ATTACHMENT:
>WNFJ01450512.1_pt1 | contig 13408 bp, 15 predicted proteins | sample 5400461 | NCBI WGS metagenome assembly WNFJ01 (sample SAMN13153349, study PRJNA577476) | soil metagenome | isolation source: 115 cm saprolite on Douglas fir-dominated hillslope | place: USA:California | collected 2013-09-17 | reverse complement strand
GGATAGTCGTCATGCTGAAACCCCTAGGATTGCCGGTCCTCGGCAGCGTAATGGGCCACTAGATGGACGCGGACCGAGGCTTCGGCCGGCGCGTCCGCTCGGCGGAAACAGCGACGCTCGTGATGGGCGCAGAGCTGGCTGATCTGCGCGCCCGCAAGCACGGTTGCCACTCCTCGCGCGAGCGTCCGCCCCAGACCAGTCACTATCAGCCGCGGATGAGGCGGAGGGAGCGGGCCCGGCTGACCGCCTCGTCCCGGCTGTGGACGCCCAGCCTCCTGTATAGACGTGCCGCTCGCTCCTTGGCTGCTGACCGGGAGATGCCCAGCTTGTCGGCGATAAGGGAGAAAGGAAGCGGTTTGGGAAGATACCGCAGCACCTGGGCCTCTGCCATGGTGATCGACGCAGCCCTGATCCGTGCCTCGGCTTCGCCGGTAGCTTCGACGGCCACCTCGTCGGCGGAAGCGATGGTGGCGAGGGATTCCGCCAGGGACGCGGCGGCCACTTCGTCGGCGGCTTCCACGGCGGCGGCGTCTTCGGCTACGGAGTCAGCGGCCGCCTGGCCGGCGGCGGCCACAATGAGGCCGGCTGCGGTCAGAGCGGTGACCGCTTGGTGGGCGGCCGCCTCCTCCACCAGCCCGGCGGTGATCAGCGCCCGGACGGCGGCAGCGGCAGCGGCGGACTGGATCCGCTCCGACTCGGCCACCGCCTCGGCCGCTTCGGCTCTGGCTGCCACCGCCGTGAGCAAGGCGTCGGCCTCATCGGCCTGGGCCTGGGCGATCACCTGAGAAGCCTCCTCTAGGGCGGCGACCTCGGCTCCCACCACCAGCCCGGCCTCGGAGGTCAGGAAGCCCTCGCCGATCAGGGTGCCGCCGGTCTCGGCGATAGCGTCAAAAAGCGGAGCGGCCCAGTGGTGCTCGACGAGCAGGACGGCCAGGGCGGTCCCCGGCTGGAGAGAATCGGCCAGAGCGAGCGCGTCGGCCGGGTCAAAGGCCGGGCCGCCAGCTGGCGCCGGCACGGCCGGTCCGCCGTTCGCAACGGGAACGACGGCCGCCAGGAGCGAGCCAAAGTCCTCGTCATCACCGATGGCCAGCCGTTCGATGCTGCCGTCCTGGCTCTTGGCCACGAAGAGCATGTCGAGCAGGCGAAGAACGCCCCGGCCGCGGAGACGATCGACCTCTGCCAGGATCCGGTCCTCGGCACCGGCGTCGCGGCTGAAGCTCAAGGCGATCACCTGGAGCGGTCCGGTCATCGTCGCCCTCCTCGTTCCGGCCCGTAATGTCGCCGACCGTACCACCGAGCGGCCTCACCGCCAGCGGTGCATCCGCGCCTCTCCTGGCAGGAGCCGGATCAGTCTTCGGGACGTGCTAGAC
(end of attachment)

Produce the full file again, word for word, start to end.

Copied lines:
>WNFJ01450512.1_pt1 | contig 13408 bp, 15 predicted proteins | sample 5400461 | NCBI WGS metagenome assembly WNFJ01 (sample SAMN13153349, study PRJNA577476) | soil metagenome | isolation source: 115 cm saprolite on Douglas fir-dominated hillslope | place: USA:California | collected 2013-09-17 | reverse complement strand
GGATAGTCGTCATGCTGAAACCCCTAGGATTGCCGGTCCTCGGCAGCGTAATGGGCCACTAGATGGACGCGGACCGAGGCTTCGGCCGGCGCGTCCGCTCGGCGGAAACAGCGACGCTCGTGATGGGCGCAGAGCTGGCTGATCTGCGCGCCCGCAAGCACGGTTGCCACTCCTCGCGCGAGCGTCCGCCCCAGACCAGTCACTATCAGCCGCGGATGAGGCGGAGGGAGCGGGCCCGGCTGACCGCCTCGTCCCGGCTGTGGACGCCCAGCCTCCTGTATAGACGTGCCGCTCGCTCCTTGGCTGCTGACCGGGAGATGCCCAGCTTGTCGGCGATAAGGGAGAAAGGAAGCGGTTTGGGAAGATACCGCAGCACCTGGGCCTCTGCCATGGTGATCGACGCAGCCCTGATCCGTGCCTCGGCTTCGCCGGTAGCTTCGACGGCCACCTCGTCGGCGGAAGCGATGGTGGCGAGGGATTCCGCCAGGGACGCGGCGGCCACTTCGTCGGCGGCTTCCACGGCGGCGGCGTCTTCGGCTACGGAGTCAGCGGCCGCCTGGCCGGCGGCGGCCACAATGAGGCCGGCTGCGGTCAGAGCGGTGACCGCTTGGTGGGCGGCCGCCTCCTCCACCAGCCCGGCGGTGATCAGCGCCCGGACGGCGGCAGCGGCAGCGGCGGACTGGATCCGCTCCGACTCGGCCACCGCCTCGGCCGCTTCGGCTCTGGCTGCCACCGCCGTGAGCAAGGCGTCGGCCTCATCGGCCTGGGCCTGGGCGATCACCTGAGAAGCCTCCTCTAGGGCGGCGACCTCGGCTCCCACCACCAGCCCGGCCTCGGAGGTCAGGAAGCCCTCGCCGATCAGGGTGCCGCCGGTCTCGGCGATAGCGTCAAAAAGCGGAGCGGCCCAGTGGTGCTCGACGAGCAGGACGGCCAGGGCGGTCCCCGGCTGGAGAGAATCGGCCAGAGCGAGCGCGTCGGCCGGGTCAAAGGCCGGGCCGCCAGCTGGCGCCGGCACGGCCGGTCCGCCGTTCGCAACGGGAACGACGGCCGCCAGGAGCGAGCCAAAGTCCTCGTCATCACCGATGGCCAGCCGTTCGATGCTGCCGTCCTGGCTCTTGGCCACGAAGAGCATGTCGAGCAGGCGAAGAACGCCCCGGCCGCGGAGACGATCGACCTCTGCCAGGATCCGGTCCTCGGCACCGGCGTCGCGGCTGAAGCTCAAGGCGATCACCTGGAGCGGTCCGGTCATCGTCGCCCTCCTCGTTCCGGCCCGTAATGTCGCCGACCGTACCACCGAGCGGCCTCACCGCCAGCGGTGCATCCGCGCCTCTCCTGGCAGGAGCCGGATCAGTCTTCGGGACGTGCTAGAC